Rutland County Sheriff Values Technological Advances

15 May 2019

Rutland County Sheriff Stephen Benard has worked in law enforcement for 41 years. He is a Rutland native and started his career at the Ludlow Police Department. Benard joined the Rutland County Sheriff’s Office as a deputy in 1979. In 2004, he was elected Sheriff. Throughout his career, Benard has served on various committees and task forces. Most recently, he served as a member of the Governor’s Marijuana Advisory Commission.

How large is the Rutland County Sheriff's Office and what kind of calls do you respond to?

The department has a jurisdiction of more than 945 square miles of urban and rural areas. The department has 43 employees – 36 full and part-time deputies and a dispatching center. We average 6,435 calls per year. We provide patrol services to eight communities. Deputies respond to calls for domestic violence incidents, assaults, breaking and entering, larceny, intoxication, shoplifting, automobile accidents, license checks, traffic violations, funeral escorts, court bailiff, transports, civil process and more.

How have technological changes impacted your communication?

Our primary means of communication is LMR, with laptops and printers in the cruisers. Technological advances have proven a huge help in doing our jobs. For example, in the course of an investigation a deputy can request that a search warrant be issued through a judge. That request can be transmitted electronically to the judge. The judge can approve it and send the signed document back to the deputy in a cruiser. The deputy can print the search warrant in the cruiser. We now have a paper copy of the warrant, as required by law, to present to the home’s occupants when we arrive to perform the search. Without technological advances, such speed would not be possible. All our full-time patrol officers have cell phones subscribed to FirstNet and we are using nine Mi-Fi units to create mobile hotspots for connectivity. The texting function is used frequently. It is particularly useful to our dispatch supervisor who can transmit and receive as many as 200 texts in a day. We also use a separate mapping function through Verizon that is transmitted via the internet.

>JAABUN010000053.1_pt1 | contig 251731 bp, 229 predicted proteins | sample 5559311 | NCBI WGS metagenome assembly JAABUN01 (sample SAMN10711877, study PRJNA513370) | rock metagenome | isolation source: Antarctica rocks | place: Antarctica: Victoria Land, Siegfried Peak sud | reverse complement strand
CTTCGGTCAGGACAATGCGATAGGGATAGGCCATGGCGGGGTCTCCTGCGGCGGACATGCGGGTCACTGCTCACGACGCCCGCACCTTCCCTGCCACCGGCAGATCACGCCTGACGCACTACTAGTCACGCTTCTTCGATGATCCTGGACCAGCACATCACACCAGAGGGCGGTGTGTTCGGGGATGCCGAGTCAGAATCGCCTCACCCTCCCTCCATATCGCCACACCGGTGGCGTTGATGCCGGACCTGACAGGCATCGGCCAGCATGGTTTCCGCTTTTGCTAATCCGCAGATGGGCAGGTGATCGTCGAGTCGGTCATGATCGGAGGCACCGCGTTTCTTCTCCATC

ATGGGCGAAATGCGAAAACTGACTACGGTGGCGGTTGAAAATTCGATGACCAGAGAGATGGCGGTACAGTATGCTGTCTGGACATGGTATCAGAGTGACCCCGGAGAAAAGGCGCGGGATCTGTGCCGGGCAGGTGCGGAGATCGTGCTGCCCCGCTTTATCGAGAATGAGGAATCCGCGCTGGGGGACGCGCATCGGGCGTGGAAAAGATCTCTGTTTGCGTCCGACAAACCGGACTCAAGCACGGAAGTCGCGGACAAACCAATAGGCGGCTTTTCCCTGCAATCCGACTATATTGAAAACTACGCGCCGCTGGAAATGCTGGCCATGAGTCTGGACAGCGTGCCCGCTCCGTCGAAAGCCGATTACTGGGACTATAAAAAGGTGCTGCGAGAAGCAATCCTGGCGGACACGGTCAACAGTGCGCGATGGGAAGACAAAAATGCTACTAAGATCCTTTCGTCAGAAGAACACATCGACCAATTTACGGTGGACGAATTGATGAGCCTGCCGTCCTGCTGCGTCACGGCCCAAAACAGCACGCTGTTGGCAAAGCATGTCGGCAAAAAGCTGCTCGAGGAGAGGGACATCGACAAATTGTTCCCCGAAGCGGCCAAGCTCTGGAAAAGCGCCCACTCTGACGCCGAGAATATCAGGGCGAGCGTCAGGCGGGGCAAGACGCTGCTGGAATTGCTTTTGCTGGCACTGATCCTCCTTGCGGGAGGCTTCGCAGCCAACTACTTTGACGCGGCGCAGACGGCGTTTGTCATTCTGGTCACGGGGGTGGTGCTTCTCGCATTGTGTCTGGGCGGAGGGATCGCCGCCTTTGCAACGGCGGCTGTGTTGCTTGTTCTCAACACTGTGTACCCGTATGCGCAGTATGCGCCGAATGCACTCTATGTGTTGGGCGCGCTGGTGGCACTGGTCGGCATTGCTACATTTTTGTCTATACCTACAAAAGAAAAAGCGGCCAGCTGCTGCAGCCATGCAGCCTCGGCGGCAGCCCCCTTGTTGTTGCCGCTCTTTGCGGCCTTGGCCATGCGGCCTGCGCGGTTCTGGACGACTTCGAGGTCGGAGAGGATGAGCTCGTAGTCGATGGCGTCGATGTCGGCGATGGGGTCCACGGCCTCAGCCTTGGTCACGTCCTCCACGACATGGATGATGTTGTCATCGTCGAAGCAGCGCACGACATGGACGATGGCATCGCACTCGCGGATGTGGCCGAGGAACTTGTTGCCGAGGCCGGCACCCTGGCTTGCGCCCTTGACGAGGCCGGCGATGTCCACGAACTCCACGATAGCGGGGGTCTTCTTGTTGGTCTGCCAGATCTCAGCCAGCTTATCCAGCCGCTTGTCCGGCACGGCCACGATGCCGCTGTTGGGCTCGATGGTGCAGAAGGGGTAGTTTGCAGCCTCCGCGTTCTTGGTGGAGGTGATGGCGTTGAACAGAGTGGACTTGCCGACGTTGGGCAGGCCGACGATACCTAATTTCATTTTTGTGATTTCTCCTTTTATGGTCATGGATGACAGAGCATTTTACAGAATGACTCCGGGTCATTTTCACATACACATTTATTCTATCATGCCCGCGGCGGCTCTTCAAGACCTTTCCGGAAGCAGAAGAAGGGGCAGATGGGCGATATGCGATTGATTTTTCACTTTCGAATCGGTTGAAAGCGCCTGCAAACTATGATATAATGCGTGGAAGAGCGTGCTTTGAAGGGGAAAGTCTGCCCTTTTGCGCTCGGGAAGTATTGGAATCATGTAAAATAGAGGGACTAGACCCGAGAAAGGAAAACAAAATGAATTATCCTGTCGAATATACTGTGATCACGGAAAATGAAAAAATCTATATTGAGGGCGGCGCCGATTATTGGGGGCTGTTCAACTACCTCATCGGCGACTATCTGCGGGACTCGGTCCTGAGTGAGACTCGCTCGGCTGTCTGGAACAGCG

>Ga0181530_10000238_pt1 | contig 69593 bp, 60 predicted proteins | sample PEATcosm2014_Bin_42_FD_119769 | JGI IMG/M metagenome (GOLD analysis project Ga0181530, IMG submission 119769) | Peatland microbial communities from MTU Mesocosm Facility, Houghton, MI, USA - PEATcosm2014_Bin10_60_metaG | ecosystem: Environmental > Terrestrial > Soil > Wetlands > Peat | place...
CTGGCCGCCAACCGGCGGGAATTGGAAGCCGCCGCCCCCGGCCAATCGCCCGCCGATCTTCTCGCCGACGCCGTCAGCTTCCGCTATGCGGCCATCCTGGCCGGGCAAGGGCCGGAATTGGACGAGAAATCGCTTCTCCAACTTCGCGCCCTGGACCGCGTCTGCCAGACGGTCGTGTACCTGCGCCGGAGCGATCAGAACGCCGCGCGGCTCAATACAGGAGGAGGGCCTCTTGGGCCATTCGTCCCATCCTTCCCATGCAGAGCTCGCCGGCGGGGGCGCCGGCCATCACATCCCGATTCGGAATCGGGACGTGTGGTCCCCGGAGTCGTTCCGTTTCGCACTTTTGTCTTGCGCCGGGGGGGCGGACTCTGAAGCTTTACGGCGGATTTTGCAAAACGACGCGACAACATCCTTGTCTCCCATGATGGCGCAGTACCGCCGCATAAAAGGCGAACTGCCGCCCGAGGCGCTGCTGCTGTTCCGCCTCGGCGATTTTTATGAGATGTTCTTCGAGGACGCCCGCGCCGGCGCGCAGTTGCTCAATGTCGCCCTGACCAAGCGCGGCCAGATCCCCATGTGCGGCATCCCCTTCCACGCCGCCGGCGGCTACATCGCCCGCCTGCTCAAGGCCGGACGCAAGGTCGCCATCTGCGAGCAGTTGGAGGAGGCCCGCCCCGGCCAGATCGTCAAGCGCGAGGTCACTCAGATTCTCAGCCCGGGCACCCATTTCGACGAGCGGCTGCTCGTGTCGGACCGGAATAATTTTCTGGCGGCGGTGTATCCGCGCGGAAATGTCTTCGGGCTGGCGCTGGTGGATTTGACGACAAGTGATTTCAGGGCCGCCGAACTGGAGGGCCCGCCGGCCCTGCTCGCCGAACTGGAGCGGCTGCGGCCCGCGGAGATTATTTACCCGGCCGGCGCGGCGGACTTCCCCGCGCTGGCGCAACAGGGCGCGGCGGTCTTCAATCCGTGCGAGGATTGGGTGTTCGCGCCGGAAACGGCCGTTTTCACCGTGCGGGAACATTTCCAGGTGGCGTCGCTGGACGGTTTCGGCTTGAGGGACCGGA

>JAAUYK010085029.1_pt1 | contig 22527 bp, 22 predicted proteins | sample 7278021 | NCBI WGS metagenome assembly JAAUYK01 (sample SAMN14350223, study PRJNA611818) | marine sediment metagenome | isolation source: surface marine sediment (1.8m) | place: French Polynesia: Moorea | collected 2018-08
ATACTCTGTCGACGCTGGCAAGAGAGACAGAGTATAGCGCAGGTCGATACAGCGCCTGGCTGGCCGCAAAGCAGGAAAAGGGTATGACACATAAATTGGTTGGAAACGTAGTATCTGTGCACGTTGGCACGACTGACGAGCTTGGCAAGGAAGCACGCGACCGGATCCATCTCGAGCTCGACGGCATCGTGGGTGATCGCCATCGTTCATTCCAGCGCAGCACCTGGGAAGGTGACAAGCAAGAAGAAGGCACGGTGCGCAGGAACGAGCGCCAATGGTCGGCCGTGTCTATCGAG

You were the first public safety department in Vermont to subscribe. Why?

We already had good AT&T coverage in our service area and the government service costs were very affordable. We are saving $350 a month compared to what we had been paying with another carrier. Having priority service and access to deployables were also important. In 2016, there was a large gathering in the national forest of 10,000 people called a Rainbow Gathering. In that location, communication was difficult. Our radios wouldn’t work. If we had access to a FirstNet deployable then, it would have been a big help with communication.

What applications are you using?

We are using the AT&T Enhanced Push-to-Talk service which mimics how your two-way radios work. We’ve set up talk groups to allow us to make group calls and contact everyone simultaneously with the push of a button. We have found there are areas where we have tough radio coverage, but our EPTT is functioning.

How do you see technology evolving to meet your communication needs in the next 10 years?

I think there will be a slow overtake of LMRs by cellular technology. We will see more integration of computers and the phone. Now we have CAD. We can take pictures from our cruiser camera and transfer that to our case files. Our officers today are serving in an environment that is becoming increasingly complex. Supervisors can better support officers in the field through streaming of the in-car cameras. During a chase situation or a confrontation in which an officer needs access to more information, we will be better able to offer that support.

Any advice for agencies considering FirstNet?

Subscribing to FirstNet is different than buying cell phones. You need to be familiar with what they offer and take advantage of the free training to learn how to use features. Don’t hesitate to ask for cost comparisons between Verizon and AT&T and become familiar with your options. Also, stay up-to-date on buildout plans. It all hinges on connectivity.



The FirstNet project is housed within the Radio Technology Services unit of the Department of Public Safety.

Public Safety Broadband Network Commission
Department of Public Safety
45 State Drive Waterbury, VT 05671
(802) 241-5535/ Email the PSBC

Email the PSBC Chair:

Visit the federal government FirstNet Authority web site at:

Visit the commercial AT&T FirstNet subscriber web site at:

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